|Forum topic by Absinthe||posted 11-07-2011 04:47 PM||3924 views||0 times favorited||17 replies|
11-07-2011 04:47 PM
I have said it before and will say it again, the router is my least favorite tools and most feared period. If something will go wrong on a project, it will invariably go wrong with the router. (Not that other things don’t go wrong, but if the router is involved, it will have some kind of grief associated with it.
I do have a Dewalt 621 plunge that I picked up a year or two ago and have only started to play with it. Perhaps I will have better luck with the more powerful, and seemingly better built DeWalt. I do have a small veritas or vermont american (can’t remember which) router table that the craftsman fits into rather well. It has too small of a top to be all that useful, but I am about to relegate the Craftsman to a permanent home in that table.
I have been trying to build something that involved using a piece of a Sonotube (the cardboard forms used for pouring concrete) and plugging the ends with circles cut from plywood.
I determined the ID of the tube and wanted to make the circle pretty much exactly that, figuring that I could sand down to fit snugly from there. Rather than adding to the complexity of the project by building my own circle cutting jig I went to $ears and bought the one they sell. Without getting into a product review let me say that it appears to be sufficient, but I am not thrilled with the fact that the registration pin is a roll pin, and the recommended pilot hole for it is such that it is difficult to remove the finished cut piece. It is what it is, and I see no reason for it not to function as advertised.
The router motor I am using is a non-plunge Craftsman that I have had for more years than I care to remember. It is 1 HP and just refuses to die. So it is the first one I go for especially when I buy a craftsman accessory, since I know the hole pattern will match up.
Obviously a 1/4” straight bit will not hog through 3/4” plywood, as a matter of fact, I was taking 3,4 or even more passes. This is a pita with a manually adjustable (not plunge) router. (I did try a spiral bit, but the straight bit, contrary to all the advice I was given, worked better)
Anyway, as carefully as I could measure, there was always a contradiction in size, with no really good reason that I could tell. For example, once cut, I would turn the router upside down and have to use 2 screw drivers to pry off the cut piece. It was immediately obvious to my eye that there was a good 1/16 to 1/8 or even more between the exposed bit and the cut edge. I even unplugged it and rotated the bit by hand and it comes nowhere close to the cut piece. I am not certain if this is due to the bit hacking out huge chunks yet leaving a nice smooth edge? It didn’t sound logical. The adjustment screw was very tight so there was no slippage of the jig, and the registration pin was nearly as tight in the hole as if I nailed it in with a hammer.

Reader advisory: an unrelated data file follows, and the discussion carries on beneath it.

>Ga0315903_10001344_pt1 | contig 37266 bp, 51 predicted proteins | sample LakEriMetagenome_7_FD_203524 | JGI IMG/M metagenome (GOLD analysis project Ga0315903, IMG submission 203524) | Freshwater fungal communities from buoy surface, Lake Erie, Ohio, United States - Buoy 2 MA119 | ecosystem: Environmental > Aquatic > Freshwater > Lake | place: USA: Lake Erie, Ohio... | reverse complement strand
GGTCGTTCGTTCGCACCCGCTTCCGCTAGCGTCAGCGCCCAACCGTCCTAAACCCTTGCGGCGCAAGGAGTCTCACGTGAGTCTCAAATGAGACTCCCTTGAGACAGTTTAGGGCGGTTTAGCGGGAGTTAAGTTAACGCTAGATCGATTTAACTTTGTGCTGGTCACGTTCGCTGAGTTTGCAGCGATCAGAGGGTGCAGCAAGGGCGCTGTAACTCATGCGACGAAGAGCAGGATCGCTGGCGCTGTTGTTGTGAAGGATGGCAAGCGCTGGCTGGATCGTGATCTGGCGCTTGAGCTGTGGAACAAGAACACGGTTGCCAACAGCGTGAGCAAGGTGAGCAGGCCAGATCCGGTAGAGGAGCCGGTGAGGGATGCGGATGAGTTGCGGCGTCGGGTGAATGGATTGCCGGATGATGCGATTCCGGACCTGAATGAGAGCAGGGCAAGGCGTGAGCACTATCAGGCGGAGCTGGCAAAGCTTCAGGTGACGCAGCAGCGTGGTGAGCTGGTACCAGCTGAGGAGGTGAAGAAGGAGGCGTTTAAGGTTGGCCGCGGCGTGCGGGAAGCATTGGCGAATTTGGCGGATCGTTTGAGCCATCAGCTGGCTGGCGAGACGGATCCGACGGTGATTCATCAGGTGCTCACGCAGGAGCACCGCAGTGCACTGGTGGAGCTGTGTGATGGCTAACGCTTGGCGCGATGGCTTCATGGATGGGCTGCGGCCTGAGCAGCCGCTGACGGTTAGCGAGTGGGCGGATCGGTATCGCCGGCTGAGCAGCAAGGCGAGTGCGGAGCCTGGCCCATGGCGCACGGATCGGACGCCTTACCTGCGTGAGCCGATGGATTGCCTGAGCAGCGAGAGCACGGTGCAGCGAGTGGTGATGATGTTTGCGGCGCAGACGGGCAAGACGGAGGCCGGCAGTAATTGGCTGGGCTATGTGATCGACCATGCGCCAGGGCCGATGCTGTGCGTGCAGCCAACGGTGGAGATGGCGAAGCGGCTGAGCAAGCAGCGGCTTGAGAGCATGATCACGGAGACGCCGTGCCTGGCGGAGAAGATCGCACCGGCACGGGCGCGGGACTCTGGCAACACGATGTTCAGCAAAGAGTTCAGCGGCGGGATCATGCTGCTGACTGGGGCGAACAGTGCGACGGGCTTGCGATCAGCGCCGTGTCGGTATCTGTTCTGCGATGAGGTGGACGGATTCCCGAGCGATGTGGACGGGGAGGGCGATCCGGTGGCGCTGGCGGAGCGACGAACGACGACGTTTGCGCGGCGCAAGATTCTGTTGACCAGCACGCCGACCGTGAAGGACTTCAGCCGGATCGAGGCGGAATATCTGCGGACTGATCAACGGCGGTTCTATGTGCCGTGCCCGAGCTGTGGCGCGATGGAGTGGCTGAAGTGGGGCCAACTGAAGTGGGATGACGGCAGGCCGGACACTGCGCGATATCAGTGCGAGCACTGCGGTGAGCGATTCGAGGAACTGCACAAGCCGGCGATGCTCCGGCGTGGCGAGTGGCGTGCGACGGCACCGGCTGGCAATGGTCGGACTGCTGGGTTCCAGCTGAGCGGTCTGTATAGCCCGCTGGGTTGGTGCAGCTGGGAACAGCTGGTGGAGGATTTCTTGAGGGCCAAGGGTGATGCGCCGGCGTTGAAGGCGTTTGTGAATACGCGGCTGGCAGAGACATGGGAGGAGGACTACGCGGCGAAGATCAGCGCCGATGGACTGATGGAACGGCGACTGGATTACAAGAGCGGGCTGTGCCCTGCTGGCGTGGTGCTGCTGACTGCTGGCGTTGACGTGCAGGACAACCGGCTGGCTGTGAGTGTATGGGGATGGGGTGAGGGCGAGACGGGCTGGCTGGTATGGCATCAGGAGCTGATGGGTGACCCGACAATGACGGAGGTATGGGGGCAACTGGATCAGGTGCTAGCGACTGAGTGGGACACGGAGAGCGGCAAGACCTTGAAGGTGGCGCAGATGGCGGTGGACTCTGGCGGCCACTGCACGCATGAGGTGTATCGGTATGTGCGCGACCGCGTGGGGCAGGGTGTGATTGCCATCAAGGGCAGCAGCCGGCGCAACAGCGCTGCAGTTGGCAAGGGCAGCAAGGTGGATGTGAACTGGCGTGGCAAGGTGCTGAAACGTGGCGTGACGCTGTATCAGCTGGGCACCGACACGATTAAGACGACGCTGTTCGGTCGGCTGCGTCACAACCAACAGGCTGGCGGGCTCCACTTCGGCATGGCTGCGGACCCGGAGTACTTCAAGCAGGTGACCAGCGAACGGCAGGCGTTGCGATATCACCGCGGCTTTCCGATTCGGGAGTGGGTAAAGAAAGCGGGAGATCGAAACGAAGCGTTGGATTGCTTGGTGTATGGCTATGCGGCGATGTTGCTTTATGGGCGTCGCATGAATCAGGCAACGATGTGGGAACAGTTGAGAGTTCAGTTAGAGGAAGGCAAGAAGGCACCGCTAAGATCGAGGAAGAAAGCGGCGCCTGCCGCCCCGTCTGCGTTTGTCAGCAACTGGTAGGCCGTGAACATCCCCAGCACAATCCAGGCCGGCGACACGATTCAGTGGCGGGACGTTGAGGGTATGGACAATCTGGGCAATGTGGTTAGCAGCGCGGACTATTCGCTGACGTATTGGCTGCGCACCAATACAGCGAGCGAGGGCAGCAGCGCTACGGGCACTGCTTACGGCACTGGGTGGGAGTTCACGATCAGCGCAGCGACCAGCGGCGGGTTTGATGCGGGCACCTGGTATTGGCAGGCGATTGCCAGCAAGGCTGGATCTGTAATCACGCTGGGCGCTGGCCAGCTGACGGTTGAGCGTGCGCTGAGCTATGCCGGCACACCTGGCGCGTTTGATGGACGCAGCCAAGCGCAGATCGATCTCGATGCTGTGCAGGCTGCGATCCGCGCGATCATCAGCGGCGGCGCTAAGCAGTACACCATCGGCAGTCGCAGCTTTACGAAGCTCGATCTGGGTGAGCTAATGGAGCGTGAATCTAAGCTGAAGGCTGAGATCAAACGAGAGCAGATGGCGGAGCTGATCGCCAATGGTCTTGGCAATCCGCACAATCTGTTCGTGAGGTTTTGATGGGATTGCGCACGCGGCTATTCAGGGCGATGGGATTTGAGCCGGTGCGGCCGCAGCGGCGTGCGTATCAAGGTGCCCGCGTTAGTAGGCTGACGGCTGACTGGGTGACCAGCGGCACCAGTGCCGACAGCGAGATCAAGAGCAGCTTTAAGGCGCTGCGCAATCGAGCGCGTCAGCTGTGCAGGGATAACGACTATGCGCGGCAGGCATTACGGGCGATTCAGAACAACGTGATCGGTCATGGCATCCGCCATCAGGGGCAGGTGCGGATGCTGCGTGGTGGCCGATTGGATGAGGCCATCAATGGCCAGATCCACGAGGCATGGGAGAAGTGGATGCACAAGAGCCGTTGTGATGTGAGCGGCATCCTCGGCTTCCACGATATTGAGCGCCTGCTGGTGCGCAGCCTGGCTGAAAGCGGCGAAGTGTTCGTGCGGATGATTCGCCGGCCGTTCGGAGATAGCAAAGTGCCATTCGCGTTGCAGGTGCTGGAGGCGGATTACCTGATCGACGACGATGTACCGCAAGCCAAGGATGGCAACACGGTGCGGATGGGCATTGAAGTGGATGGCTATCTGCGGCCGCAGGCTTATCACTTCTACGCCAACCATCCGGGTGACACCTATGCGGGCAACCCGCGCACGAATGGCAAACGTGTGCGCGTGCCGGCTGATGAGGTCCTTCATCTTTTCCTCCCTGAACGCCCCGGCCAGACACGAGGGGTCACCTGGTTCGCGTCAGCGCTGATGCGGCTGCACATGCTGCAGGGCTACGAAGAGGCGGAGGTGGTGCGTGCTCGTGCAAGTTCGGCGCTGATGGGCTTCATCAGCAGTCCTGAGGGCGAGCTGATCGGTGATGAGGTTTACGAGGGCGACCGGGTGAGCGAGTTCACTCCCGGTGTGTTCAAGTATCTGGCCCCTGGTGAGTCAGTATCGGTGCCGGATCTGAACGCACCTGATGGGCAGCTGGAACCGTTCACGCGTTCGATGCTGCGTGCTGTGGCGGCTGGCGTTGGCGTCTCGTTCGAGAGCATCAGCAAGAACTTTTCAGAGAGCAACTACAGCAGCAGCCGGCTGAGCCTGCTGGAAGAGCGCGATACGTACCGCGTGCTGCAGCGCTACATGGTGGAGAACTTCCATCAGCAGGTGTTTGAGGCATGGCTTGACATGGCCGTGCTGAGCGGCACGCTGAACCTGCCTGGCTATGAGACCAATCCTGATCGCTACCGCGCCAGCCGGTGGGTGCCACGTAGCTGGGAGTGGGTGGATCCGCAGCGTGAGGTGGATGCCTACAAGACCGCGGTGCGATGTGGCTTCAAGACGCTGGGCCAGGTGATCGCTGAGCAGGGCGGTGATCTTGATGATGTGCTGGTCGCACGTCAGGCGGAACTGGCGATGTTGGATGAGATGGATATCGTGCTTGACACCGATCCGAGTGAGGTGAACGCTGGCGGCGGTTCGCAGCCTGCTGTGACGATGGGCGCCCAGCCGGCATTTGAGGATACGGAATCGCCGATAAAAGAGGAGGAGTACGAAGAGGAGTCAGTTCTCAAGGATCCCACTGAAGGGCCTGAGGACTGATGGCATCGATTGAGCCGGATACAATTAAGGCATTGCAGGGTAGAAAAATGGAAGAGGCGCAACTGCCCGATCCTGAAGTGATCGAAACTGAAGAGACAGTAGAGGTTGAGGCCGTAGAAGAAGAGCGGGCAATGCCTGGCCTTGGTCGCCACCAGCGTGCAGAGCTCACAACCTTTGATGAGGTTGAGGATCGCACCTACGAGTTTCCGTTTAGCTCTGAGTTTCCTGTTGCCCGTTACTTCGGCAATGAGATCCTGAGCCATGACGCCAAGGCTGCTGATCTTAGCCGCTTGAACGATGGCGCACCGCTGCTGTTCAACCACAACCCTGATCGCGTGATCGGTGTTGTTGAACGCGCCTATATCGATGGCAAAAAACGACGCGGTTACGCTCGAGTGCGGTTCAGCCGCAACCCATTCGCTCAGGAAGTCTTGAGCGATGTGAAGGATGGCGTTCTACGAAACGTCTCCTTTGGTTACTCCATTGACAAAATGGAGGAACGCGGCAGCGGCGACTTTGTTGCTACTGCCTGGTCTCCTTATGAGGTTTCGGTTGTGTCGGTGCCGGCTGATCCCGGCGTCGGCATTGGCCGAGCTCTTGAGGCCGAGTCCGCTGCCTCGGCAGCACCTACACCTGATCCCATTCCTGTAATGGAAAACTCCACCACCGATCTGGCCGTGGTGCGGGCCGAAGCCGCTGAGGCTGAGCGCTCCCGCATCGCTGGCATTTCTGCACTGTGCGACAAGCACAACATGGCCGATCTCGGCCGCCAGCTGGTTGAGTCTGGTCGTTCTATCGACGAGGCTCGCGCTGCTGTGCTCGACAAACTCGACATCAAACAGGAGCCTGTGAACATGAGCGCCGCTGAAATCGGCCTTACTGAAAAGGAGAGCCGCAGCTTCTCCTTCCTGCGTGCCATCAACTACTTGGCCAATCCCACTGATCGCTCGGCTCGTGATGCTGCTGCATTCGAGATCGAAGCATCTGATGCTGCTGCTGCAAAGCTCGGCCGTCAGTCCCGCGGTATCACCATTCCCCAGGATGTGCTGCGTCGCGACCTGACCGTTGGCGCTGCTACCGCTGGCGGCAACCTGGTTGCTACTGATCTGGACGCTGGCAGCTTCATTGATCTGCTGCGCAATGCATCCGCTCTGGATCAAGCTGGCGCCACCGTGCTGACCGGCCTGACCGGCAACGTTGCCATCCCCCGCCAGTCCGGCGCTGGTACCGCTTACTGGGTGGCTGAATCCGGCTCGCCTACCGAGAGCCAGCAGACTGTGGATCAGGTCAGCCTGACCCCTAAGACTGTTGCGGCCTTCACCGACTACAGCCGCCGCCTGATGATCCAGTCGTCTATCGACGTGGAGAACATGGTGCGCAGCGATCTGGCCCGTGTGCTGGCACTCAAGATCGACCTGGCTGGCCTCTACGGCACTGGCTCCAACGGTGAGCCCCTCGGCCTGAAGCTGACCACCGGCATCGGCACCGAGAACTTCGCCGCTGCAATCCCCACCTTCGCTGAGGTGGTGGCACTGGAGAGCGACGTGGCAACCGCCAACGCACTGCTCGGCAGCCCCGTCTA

After micro-adjusting things slightly larger and wasting lots and lots of 3/4” plywood, I came up with a few acceptable circles (hopefully gorilla glue will make up for the slight gaps. I wanted one more and began the setup 1 more time. No sooner did the router bit hit the plywood that I heard it literally explode. Not the wood, the bit. I have the piece that was left in the collet but there was not another piece of it large enough to pickup left to be found! I have never seen such a thing, and was glad my face was nowhere near the viewing area when it went lest I find out if the UL rating on my safety glasses is actually accurate.
I am now wondering if the bit may have been bad from the start and was somehow doing some kind of wobble action throughout. I replaced it today with a brand new Bosch with attached carbide rather than a solid carbide bit. Hopefully my results will get better from here.
Is there anyone out there that just LOVES using their hand held router, that can help convert me? Anyone have any ideas for projects that use one or a bunch of approximately 7-1/2” to 8” plywood and/or mdf circles? Approximate being the key word. I bought some smooth rod and threaded inserts and set screws to make an edge guide for the DW621, perhaps even a circle cutter. Help me stop cringing whenever a project calls for a router :S